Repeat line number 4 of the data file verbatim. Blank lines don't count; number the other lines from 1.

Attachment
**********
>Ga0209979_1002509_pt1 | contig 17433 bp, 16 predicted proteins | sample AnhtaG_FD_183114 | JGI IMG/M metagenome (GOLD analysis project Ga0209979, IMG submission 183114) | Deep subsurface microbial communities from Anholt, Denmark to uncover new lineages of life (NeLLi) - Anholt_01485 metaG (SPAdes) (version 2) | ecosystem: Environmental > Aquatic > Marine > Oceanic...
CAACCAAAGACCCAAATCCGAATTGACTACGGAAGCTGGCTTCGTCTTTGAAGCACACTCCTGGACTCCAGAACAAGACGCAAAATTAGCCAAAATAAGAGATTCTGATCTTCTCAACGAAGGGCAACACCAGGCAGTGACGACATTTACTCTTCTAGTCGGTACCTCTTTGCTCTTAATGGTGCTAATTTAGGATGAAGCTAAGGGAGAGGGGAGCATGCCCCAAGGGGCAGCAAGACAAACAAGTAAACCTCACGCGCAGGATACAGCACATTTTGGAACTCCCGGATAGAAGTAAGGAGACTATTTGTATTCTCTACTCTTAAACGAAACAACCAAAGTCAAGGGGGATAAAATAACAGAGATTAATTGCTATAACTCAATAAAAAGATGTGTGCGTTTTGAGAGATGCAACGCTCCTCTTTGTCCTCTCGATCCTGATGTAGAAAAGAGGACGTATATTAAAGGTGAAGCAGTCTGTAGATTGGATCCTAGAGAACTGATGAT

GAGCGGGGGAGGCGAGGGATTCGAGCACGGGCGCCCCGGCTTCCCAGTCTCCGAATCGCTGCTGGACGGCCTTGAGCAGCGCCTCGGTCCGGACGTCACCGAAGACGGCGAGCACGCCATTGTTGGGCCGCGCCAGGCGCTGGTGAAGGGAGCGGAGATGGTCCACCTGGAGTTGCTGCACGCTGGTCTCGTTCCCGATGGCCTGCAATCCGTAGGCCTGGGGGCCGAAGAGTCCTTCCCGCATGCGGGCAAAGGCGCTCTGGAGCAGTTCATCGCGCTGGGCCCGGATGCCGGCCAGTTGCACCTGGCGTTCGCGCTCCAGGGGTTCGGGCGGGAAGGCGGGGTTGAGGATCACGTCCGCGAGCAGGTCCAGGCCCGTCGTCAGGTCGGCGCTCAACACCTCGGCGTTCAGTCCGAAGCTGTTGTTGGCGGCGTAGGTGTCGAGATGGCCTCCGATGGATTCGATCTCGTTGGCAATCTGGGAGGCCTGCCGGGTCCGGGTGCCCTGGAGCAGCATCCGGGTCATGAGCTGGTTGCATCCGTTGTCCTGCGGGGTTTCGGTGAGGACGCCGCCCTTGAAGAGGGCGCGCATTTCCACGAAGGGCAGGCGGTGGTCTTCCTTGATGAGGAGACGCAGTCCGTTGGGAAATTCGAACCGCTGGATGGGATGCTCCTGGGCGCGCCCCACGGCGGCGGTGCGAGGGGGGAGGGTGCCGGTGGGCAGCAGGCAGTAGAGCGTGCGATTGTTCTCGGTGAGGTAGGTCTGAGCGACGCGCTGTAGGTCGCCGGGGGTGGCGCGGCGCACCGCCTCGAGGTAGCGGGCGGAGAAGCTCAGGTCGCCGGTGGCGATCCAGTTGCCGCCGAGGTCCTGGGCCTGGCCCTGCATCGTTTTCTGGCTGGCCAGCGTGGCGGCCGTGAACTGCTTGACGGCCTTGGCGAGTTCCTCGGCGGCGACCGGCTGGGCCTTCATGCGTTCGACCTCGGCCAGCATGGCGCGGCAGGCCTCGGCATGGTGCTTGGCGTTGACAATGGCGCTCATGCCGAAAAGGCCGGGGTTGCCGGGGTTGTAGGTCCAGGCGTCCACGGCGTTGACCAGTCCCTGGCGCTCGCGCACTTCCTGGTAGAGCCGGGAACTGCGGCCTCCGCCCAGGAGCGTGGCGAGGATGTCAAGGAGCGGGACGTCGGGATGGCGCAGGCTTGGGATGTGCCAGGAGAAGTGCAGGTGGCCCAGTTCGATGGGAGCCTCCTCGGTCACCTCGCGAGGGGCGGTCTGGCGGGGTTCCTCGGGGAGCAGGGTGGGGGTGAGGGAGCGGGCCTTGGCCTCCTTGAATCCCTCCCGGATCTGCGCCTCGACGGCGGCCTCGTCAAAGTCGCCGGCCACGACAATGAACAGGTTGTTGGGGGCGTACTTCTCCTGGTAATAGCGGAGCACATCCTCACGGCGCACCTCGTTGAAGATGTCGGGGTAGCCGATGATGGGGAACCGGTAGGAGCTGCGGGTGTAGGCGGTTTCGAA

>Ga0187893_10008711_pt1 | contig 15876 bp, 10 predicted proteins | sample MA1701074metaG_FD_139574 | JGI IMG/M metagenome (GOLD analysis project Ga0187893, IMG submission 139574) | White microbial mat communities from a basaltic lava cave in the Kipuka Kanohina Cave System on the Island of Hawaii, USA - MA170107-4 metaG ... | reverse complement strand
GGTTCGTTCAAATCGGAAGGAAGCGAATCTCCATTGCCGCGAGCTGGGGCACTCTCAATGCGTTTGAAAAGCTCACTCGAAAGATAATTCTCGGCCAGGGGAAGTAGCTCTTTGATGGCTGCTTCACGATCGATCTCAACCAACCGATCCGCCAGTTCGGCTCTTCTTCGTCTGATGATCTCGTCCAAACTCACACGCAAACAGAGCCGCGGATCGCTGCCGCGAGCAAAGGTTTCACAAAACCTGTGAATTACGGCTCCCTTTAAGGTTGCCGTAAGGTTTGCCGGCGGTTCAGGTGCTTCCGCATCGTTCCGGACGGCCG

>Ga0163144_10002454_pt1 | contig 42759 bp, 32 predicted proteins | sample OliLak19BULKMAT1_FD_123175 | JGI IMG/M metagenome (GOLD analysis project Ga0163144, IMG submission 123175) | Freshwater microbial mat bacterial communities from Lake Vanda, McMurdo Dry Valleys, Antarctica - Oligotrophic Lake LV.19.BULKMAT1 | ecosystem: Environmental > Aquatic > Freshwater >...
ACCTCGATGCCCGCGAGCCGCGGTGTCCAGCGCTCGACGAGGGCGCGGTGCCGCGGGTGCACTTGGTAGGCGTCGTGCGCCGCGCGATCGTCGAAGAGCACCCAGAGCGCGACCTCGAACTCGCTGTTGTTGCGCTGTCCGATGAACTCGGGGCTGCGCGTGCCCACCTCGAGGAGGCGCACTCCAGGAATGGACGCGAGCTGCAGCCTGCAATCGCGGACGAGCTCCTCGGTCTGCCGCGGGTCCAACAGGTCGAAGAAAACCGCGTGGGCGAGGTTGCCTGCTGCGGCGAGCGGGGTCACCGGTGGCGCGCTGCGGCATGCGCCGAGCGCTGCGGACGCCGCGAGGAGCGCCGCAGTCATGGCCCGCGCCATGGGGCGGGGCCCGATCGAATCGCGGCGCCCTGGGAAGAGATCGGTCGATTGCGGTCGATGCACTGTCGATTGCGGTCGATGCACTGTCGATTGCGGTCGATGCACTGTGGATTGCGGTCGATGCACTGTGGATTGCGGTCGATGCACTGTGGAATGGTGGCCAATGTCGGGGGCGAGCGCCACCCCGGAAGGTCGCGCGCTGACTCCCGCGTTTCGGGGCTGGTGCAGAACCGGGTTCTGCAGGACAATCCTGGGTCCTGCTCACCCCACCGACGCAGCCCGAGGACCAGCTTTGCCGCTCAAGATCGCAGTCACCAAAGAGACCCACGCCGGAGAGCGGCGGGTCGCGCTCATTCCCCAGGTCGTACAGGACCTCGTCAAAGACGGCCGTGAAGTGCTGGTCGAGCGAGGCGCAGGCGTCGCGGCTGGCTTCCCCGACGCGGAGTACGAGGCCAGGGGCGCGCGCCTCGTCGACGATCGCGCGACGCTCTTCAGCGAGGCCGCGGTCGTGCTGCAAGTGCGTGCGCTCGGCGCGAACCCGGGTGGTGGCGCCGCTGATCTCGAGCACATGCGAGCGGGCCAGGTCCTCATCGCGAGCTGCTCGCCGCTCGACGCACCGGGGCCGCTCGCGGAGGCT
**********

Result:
>Ga0187893_10008711_pt1 | contig 15876 bp, 10 predicted proteins | sample MA1701074metaG_FD_139574 | JGI IMG/M metagenome (GOLD analysis project Ga0187893, IMG submission 139574) | White microbial mat communities from a basaltic lava cave in the Kipuka Kanohina Cave System on the Island of Hawaii, USA - MA170107-4 metaG ... | reverse complement strand